A. Is there any water in the refrigerator?
A. Where? I don’t see it.
B. In the cells of the eggplant.
Was “there is water in the refrigerator” true?1
But we don’t explain why, and it’s not obvious, so we’re being rude and unhelpful.
Believing true things matters. “HIV causes AIDS” is true, and figuring that out saved tens of millions of lives. Some politicians, religious leaders, and “alternative medicine” advocates said they “didn’t believe” HIV causes AIDS. On that basis, they blocked HIV prevention and treatment, causing millions of horrible, unnecessary deaths.
Irrationalists and anti-rationalists dismiss truth: either because true facts contradict their ideological agendas, or out of plain ignorance.
Open-minded rationalists may recognize that meta-rationalists come at truth from some other angle, and try to figure out what we could possibly be talking about. “Why would some smart people, seemingly without evil agendas, think it’s good to believe false things?” they wonder. “Maybe sometimes it’s pragmatically useful to believe false things—and therefore rational in a broader sense? How might that work?” And some rationalists develop interesting theories about that.
But this misses meta-rationalism’s point. It’s not useful to believe false things, for the same reason it’s not useful to believe true things. There aren’t any of either—not in the rationalist’s sense of true and false.
This may sound contradictory, or like an attack on an absurd straw man. Am I spinning facile paradoxes that will turn out to be meaningless word games?
I hope to persuade you otherwise: there are no contradictions here, and a clear understanding of “neither true or false in the rationalist’s sense” has great practical import.
“In what sense?” is a characteristically meta-rational question. “Yes, there is water: in the cells of the eggplant” is true in some sense—probably not a useful one. It’s false in another, more relevant sense.
The sense in which “HIV causes AIDS” is true is more complex, strange, mysterious, and interesting than you’d probably think. Later in this discussion, I’ll explain the relevant biology in detail—and I think you will be surprised! We will see that there are practical public health consequences to the unexpected sense in which “HIV causes AIDS” is true.
This exposition is long; technical in places; abstract and philosophical in others; and discusses less-than-pressing questions like “is the eggplant a fruit?” So you may wonder what the point is. Does “meta-rationality” matter, or is it meaningless ivory-tower philosophical wanking?
Meta-rationality matters because rationality matters. Rule of law, technology, and our post-subsistence economy are all products of rationality. They can’t survive without it. Rationality is under heavy bombardment from irrationalists, newly empowered by the internet, and civilizational collapse could result.
On the other hand, rationalism has conclusively failed in some respects. Enough smart people understand this that maintaining rational institutions by force is probably no longer feasible. Instead, meta-rationalism may deliver all the benefits of rationality, without rationalist errors. That might tip the balance of memetic power against irrationalists and save the world and stuff.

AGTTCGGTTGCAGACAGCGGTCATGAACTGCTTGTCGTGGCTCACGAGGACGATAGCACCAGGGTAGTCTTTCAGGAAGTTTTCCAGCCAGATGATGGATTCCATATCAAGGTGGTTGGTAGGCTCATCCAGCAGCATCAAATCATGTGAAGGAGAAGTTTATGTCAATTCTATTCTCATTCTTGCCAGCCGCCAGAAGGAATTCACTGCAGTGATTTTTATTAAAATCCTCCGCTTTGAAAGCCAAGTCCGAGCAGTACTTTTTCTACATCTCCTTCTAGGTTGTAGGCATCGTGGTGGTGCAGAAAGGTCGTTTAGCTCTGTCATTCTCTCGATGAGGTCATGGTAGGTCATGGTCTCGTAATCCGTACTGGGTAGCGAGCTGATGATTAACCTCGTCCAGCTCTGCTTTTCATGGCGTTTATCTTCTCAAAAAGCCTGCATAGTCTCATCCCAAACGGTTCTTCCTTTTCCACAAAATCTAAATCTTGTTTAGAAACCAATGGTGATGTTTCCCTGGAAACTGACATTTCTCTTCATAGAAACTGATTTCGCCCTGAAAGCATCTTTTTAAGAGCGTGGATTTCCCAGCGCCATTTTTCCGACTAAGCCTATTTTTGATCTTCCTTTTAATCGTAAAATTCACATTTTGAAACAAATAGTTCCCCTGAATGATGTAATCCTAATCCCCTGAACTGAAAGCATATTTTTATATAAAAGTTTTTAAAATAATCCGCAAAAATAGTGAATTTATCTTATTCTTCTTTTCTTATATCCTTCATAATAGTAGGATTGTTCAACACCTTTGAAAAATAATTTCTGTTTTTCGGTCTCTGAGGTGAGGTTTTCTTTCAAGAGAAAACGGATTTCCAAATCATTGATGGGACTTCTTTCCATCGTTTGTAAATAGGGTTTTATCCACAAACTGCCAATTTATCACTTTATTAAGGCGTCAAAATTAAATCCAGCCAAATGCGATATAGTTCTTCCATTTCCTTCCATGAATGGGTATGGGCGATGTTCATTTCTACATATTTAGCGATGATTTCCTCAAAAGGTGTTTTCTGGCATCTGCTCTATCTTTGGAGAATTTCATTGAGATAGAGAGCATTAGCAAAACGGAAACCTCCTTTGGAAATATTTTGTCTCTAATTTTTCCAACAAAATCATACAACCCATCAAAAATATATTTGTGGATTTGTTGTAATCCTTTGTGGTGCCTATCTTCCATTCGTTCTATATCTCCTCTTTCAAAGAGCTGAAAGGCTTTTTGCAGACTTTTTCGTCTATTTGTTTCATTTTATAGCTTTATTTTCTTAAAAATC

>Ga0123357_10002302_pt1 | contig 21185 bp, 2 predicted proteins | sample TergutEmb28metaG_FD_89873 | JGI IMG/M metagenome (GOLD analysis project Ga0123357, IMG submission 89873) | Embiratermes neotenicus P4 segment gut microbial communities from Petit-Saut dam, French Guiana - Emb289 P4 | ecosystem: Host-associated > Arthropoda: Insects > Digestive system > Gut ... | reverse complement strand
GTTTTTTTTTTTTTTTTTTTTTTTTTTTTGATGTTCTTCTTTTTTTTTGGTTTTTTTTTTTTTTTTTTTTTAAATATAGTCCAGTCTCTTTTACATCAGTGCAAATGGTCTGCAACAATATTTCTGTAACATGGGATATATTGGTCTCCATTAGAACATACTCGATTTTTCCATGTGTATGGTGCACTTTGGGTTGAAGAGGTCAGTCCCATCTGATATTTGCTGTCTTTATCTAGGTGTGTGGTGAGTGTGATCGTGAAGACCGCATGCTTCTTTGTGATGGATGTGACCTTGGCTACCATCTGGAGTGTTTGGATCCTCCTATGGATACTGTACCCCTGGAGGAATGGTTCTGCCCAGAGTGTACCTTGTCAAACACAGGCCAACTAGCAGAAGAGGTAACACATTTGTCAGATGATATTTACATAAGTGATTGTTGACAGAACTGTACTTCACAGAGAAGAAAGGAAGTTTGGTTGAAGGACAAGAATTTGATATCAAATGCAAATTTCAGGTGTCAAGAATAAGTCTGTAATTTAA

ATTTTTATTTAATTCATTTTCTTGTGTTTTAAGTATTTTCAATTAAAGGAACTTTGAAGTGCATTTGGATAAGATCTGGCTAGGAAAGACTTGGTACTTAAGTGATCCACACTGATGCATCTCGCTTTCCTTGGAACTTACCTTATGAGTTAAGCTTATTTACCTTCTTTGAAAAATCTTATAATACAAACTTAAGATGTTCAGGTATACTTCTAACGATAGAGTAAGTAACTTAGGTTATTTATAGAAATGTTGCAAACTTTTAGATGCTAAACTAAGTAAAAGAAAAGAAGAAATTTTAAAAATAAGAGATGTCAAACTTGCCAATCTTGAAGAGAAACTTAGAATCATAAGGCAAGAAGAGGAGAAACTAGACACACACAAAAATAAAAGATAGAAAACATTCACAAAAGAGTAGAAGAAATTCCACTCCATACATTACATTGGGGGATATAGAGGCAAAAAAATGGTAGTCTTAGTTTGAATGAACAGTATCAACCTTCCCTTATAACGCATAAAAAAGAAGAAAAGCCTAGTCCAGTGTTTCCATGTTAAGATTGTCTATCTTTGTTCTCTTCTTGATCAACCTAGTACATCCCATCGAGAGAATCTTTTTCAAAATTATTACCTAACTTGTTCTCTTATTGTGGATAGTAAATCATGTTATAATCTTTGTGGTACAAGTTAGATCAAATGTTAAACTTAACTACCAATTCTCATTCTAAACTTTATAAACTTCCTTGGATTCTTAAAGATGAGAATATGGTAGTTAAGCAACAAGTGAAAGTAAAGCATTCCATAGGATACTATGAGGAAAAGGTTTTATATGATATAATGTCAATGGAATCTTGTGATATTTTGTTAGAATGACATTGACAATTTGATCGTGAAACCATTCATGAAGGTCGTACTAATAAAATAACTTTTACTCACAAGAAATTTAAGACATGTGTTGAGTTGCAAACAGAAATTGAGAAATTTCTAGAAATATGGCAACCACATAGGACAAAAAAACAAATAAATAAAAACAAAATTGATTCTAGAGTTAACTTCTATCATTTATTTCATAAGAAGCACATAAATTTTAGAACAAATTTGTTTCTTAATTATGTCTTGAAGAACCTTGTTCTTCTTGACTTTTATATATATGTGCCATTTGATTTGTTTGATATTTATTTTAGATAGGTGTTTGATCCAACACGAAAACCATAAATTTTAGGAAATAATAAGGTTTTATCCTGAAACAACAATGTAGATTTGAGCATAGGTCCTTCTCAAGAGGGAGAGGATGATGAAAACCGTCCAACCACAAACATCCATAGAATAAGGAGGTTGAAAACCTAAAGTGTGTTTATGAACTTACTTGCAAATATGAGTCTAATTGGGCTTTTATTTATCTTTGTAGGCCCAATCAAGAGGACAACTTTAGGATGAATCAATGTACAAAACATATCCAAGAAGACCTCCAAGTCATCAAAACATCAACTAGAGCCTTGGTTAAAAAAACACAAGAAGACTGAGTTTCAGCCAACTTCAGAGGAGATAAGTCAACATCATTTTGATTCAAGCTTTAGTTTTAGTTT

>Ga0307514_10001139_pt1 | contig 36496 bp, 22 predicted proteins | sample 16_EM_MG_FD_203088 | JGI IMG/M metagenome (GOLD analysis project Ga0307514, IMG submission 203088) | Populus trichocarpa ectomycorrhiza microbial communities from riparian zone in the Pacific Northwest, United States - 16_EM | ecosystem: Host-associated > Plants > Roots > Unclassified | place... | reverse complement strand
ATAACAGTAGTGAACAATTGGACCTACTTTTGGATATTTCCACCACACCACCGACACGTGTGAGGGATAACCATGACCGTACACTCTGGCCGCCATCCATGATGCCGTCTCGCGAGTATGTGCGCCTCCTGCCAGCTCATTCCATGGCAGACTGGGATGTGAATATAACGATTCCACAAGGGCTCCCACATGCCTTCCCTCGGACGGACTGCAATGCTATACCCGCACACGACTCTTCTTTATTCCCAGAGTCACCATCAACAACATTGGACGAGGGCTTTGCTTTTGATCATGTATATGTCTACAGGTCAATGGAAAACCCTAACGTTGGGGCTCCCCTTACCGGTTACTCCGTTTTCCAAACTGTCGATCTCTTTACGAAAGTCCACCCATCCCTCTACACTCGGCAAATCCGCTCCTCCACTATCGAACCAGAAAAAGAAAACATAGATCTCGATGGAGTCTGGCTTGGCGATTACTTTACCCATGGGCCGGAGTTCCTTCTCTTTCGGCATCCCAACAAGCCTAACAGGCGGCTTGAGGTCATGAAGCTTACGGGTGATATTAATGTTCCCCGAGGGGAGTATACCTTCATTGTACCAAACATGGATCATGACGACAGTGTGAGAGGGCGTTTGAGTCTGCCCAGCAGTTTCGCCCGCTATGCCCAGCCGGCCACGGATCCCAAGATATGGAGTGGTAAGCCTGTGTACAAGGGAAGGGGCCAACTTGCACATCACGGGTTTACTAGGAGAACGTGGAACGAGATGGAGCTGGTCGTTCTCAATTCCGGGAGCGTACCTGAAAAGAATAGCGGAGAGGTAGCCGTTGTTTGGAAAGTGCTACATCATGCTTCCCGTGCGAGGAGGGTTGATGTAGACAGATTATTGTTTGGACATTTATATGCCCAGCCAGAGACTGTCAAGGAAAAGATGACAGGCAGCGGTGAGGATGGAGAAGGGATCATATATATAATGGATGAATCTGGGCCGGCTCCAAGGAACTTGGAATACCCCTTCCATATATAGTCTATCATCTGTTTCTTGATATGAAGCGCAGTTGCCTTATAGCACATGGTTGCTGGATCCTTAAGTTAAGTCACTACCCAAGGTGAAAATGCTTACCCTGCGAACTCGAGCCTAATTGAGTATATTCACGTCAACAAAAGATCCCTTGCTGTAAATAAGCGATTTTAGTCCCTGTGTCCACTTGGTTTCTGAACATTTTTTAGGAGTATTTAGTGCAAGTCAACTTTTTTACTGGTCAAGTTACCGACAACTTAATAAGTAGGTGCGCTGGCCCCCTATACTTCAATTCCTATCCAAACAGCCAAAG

Here I hope to persuade you that wrong ideas about what “truth” and “belief” mean have large practical consequences, so getting a better understanding is important. I want to defend “truth” against irrationalists, but reject “truth” as misunderstood by rationalists.
What do “truth” and “belief” mean? These do sound like classic ivory-tower philosophical questions. Those are mostly nonsense and should be ignored. They are generally unanswerable; and having the “right” answers, if they existed, wouldn’t make any practical difference.
In practical terms, the meanings of “truth” and “belief” seem obvious enough. The sentence “HIV causes AIDS” is true because its meaning corresponds to reality: HIV does cause AIDS. Believing it means that you think the world is that way.
Meta-rationality concerns the relationship between rationality and the world. Rationalism has its own story about that, namely that rationality is the way to find beliefs (mental things) that are true (in the world). On careful investigation, this is empirically false. The world does not work in a way that could make any beliefs true in the sense that rationalism requires. The first main part of In the cells of the eggplant explains why not.
Important decisions, personal and political, often depend on knowing the truth of some matter. Rational methods are often the best way to find that. If rationality, pursued to its logical conclusion, endorsed the impossibility of truth or understanding, it would be really bad. But, whereas rationalism is mistaken, rational methods do often work. Meta-rationality is about how and why, and how to use rationality more effectively.
Recovering accurate, effective senses of “truth,” “belief,” and “rationality” requires a major re-thinking. The second half of The eggplant is about that.
- 1. This dialog is from the meta-rational book Understanding Computers and Cognition: A New Foundation for Design by Terry Winograd and Fernando Flores. I discuss it in detail later.